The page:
Sex is frequently classified with hunger and thirst as a basic or biological motive. For example, Wigdor (1980), in her review of drives and motivation in the aged, discusses sex in the section on basic drives, though she notes that “this drive is most subject to learning and the influence of social conditions” (p. 247). Beach (1956), one of the major figures in psychological research on sexual behavior, believed that it was inappropriate to equate sexual behavior with hunger and thirst as a primary motive. First, abstinence from sex does not cause death as does the absence of food and water. Second, food and water deprivation and the associated hunger and thirst sensations produce depletion of body tissues, but this does not occur in sexual deprivation; on the contrary, it is sexual behavior that may cause exhaustion. Finally, at least for primates, though there is some evidence for it even at lower phyletic levels, sexual behavior is determined to a much larger extent by environmental or social factors than are most of the other so-called biological motives. The gerontologist Comfort (1980, p. 887) points out that the importance of social factors in primates precludes any generalizations from animal to human sexual activity. We saw already in the previous chapter that even the animal studies on hunger and thirst provide little guidance for the analysis of human eating and fluid intake. This caveat is even more applicable to sexual behavior.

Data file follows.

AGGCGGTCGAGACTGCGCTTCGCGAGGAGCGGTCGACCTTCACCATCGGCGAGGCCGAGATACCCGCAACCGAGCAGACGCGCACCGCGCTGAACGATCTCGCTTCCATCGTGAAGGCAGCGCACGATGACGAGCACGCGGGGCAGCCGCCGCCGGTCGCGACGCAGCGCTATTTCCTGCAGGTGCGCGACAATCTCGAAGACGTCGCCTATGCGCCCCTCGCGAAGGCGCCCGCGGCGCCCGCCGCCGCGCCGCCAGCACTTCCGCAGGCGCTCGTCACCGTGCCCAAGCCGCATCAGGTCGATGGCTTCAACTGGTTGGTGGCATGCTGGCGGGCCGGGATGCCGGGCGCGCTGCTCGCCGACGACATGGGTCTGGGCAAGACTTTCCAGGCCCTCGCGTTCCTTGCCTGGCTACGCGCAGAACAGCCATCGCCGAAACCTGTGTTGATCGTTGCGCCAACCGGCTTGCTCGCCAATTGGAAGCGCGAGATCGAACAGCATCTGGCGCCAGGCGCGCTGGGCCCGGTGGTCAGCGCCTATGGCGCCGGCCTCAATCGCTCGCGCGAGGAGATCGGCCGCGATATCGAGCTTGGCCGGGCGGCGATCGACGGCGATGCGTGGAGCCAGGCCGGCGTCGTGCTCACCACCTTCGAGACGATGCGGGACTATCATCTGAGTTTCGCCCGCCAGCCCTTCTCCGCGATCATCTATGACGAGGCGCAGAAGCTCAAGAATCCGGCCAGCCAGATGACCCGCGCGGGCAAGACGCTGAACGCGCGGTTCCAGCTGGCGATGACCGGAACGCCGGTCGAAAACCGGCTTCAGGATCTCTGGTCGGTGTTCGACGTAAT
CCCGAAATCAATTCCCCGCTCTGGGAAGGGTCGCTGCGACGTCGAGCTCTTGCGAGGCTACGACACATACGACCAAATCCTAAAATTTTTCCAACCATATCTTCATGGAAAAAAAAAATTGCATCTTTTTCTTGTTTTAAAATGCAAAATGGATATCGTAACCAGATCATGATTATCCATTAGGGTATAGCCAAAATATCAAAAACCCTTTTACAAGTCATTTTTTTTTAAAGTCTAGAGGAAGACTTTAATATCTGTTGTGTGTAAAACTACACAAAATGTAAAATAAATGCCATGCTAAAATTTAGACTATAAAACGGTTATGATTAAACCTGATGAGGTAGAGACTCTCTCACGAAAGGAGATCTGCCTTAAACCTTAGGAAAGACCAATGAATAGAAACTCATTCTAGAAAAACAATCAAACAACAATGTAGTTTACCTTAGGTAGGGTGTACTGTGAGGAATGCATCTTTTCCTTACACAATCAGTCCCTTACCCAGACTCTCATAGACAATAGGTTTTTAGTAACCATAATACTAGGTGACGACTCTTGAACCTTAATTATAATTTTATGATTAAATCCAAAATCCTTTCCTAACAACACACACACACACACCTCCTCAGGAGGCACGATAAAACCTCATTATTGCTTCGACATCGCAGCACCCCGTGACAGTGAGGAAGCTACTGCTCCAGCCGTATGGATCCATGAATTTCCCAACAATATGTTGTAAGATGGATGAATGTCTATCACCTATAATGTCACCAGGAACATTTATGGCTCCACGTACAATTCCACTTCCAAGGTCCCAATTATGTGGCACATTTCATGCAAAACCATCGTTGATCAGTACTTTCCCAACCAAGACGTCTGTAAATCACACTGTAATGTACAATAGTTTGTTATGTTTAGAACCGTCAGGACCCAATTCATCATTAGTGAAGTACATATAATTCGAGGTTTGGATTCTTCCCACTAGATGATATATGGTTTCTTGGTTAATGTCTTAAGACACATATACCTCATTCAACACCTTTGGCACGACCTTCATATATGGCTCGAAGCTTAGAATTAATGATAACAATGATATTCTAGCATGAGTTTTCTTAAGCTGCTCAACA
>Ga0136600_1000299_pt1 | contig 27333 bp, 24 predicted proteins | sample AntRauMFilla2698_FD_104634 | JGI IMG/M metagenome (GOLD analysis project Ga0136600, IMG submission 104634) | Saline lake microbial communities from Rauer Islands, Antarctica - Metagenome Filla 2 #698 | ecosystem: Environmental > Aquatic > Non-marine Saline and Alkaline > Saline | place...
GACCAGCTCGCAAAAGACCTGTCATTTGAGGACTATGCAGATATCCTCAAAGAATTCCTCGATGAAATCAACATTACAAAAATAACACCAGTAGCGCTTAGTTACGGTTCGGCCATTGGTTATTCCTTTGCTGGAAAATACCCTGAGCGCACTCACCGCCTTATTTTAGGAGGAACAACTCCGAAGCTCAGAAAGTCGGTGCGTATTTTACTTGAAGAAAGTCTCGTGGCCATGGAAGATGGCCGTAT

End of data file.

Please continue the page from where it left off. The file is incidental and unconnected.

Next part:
KeywordsSexual Behavior Sexual Activity General Social Survey Penile Erection Sexual Motivation
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